How to Talk About Climate Change

Climate science is really very simple. There are basically four things to know about it, four answers to all the questions and arguments.   Climate change is happening.   People are causing it.   It is serious.   There are things we can do to reduce the risks.  That’s it.

If you agree with some or all of these statements, then you can tell other people. It is useful to know details, but most important to share reasons that persuaded you.

‘Is it really happening?’ people ask this in many ways. They will suggest that the warming has stopped, or scientists are self-interested or in a conspiracy, or the Antarctic is adding ice. You can answer these comments by saying that that climate change is happening and you are convinced because, just look out the window at the weird weather. Or you may refer to news reports of record-setting high temperatures and extreme weather, or to studies by NASA, the Academies of Science and 99% of climate scientists.

‘Are people causing it?’ That is what people are really asking when they say that it’s just a natural process, or that sunspots, contrails, or volcanoes are the cause, or that nobody knows.  To answer that question, point out the gigantic number of cars, factories, houses, electric plants and airplanes that are burning trillions of tons of coal, oil and natural gas. In a simple lab experiment we can see that burning fuel produces carbon dioxide, and that carbon dioxide heats air. So, what is all that warming gas doing, if not warming the planet.

‘Is it really serious?’ People who don’t know that this is a serious problem may say that we can keep burning fossil fuels for years and years. They may argue that CO2 is not harmful, and that animals will adapt, and that we are alarmists. We can surely say that  it is serious to the million people who have died from extreme weather, accidents, hunger, and illness related to the warming climate. It is serious to the millions who are homeless, and jobless, the victims of floods, droughts, fires, and storm surges and rising oceans. It is serious to the people who will suffer increasing damages to their towns, food supplies, and health for decades more even after we stop burning fossil fuels. The military says that climate change threatens the security of America.  The World Bank talks about cascading economic effects and risk of collapse of efforts to adapt.   The Pope called “on people and nations to recognize the serious and potentially irreversible impacts of global warming…” Climate change is serious.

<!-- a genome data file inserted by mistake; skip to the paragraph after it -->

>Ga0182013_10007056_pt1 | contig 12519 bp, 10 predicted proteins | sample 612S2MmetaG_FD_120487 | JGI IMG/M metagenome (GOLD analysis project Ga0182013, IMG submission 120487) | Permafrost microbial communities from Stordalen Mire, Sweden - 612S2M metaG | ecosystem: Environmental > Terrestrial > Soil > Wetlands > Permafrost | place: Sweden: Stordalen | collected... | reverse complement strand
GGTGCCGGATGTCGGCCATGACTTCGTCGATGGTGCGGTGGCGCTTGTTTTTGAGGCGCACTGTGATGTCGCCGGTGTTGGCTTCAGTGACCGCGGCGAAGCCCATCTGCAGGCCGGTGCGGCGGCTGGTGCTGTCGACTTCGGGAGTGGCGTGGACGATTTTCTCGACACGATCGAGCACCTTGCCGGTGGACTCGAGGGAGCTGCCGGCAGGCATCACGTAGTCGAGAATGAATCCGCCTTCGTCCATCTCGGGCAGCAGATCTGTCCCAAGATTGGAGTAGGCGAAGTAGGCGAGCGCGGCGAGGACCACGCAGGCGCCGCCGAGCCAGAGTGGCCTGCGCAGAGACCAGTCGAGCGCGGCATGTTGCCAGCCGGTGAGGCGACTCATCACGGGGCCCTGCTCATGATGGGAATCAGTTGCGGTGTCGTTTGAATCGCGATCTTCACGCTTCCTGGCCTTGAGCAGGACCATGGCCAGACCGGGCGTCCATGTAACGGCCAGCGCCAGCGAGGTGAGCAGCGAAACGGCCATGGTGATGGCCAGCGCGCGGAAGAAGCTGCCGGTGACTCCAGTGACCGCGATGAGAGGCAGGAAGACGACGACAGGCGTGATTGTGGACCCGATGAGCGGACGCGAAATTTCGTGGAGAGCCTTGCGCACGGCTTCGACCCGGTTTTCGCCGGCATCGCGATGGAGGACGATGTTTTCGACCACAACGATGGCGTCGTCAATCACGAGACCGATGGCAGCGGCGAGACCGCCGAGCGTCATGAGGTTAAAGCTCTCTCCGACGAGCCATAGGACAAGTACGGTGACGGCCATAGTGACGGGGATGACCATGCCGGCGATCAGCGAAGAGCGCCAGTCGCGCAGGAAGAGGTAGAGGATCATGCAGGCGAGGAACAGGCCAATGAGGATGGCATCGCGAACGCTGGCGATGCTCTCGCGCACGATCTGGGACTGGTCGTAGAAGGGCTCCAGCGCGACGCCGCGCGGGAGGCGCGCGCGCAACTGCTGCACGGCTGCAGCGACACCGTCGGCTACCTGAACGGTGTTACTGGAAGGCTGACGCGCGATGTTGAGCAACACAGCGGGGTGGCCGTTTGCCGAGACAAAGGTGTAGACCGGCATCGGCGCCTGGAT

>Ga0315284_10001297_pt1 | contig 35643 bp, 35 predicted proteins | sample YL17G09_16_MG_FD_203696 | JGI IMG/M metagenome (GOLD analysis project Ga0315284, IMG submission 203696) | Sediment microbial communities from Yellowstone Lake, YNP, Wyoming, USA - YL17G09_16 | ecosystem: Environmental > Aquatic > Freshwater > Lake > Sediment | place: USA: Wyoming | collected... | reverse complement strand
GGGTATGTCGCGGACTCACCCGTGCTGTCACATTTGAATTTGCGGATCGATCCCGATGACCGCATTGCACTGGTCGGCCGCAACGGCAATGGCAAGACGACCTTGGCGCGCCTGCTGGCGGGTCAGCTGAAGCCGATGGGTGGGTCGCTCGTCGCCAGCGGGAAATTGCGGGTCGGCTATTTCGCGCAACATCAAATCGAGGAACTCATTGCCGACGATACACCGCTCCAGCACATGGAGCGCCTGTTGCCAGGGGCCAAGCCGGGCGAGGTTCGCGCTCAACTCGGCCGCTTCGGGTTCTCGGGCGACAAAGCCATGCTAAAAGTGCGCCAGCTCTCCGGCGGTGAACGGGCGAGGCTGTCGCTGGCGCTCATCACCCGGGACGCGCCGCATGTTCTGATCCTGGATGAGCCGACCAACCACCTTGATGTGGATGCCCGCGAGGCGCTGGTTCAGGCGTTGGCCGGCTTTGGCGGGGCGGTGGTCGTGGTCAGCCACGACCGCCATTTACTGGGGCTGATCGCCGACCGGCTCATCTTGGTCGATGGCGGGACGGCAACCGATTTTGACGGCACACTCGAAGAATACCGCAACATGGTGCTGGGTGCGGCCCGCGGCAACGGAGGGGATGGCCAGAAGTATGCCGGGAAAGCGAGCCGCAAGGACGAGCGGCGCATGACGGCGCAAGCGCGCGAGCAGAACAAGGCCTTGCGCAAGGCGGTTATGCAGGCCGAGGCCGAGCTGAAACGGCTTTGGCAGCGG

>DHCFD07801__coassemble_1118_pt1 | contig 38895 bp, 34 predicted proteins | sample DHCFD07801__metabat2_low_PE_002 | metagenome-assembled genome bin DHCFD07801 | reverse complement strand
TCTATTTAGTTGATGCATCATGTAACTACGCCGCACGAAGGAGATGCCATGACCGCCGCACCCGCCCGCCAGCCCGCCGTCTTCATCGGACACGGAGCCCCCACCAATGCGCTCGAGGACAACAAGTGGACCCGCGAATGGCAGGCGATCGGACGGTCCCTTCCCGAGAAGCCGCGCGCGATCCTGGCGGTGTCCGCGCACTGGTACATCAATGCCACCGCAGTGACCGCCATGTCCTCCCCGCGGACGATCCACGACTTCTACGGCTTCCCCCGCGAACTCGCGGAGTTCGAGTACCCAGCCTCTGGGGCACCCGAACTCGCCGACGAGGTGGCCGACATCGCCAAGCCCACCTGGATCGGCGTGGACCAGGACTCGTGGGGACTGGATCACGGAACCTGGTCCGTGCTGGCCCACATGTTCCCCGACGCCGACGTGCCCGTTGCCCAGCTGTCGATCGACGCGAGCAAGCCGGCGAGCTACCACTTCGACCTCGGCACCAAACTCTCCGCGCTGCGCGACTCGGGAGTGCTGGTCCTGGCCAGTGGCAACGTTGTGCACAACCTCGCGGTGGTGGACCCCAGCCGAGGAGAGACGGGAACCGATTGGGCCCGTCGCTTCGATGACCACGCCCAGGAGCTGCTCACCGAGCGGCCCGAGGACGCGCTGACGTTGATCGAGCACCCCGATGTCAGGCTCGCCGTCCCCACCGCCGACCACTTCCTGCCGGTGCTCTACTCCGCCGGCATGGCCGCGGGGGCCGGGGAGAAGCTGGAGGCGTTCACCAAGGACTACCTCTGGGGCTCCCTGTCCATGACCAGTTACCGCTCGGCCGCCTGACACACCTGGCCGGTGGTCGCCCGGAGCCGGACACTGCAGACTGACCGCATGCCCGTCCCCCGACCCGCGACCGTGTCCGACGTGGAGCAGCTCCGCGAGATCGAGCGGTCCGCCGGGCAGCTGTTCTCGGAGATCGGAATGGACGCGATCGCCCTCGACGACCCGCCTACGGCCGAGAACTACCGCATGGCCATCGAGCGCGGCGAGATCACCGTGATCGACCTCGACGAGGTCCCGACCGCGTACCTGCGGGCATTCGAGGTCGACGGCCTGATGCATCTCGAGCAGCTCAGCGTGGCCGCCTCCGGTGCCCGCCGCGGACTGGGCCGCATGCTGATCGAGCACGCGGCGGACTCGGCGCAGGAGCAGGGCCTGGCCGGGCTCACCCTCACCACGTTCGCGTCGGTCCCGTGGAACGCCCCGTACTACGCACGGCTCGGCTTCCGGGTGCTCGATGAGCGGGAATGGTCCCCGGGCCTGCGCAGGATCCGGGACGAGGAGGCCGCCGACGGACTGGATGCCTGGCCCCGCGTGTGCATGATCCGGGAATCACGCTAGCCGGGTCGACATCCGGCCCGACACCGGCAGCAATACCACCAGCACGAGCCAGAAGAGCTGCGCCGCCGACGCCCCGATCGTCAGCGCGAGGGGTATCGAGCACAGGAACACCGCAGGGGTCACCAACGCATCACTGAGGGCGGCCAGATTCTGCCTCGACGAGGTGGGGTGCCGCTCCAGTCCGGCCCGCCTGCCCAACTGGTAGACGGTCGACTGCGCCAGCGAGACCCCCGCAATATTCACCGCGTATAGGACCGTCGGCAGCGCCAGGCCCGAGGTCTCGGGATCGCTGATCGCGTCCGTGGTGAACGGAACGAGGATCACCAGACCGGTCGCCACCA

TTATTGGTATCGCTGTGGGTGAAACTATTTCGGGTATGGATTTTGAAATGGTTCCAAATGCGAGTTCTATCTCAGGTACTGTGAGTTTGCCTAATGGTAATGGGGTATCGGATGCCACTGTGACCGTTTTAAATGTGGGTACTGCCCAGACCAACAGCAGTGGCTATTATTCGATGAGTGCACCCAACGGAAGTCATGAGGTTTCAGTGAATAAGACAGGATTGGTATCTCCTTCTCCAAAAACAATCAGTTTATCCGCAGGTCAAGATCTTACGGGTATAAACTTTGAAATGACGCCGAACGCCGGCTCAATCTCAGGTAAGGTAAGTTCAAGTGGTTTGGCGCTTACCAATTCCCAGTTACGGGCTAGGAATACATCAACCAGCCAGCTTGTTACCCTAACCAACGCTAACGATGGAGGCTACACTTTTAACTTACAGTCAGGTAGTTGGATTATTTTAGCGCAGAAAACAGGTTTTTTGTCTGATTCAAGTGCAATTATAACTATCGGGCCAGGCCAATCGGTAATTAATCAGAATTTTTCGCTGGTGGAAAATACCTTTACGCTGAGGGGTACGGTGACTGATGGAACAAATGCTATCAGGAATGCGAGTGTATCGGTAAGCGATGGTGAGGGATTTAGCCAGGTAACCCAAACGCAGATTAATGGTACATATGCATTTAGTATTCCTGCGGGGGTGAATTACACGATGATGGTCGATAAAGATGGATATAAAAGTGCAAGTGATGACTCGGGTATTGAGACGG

‘What should we do about it?’ We hear a wide variety of discouraging comments. Instead of countering each one, let’s adopt a clear vision of a path forward. Most citizens are concerned about the climate change and want more green energy. The fossil fuel companies are fighting any reduction in their share of the energy market with powerful lobbying, and media influence.   Still, this is a democracy. More and more citizens telling the facts to their elected representatives have resulted in increased clean energy and energy efficiency in many states and cities. Many local groups are fighting hard to protect their communities from fossil fuel pollution.

We have to change the Congressional gridlock on this issue and get a national policy that promoting  a green economy. If you recycle, walk more, and otherwise reduce your use of electricity and fuel, thank you. If you are active in organizations that promote clean energy and efficiency, thank you again.  Now, make others be equally responsible. Lobby for a carbon tax, for subsidies for green energy and not  fossil fuel, for regulations that require efficient buildings, for low carbon transportation, and increasing purchase of clean energy by the government.

Speak up. Go online and to meetings with Citizens Climate Lobby, Climate Reality, Greenpeace, Union of Concerned Scientists, Sierra Club or League of Conservation Voters. Millions of voices can create a new safe, healthy and prosperous green energy economy.


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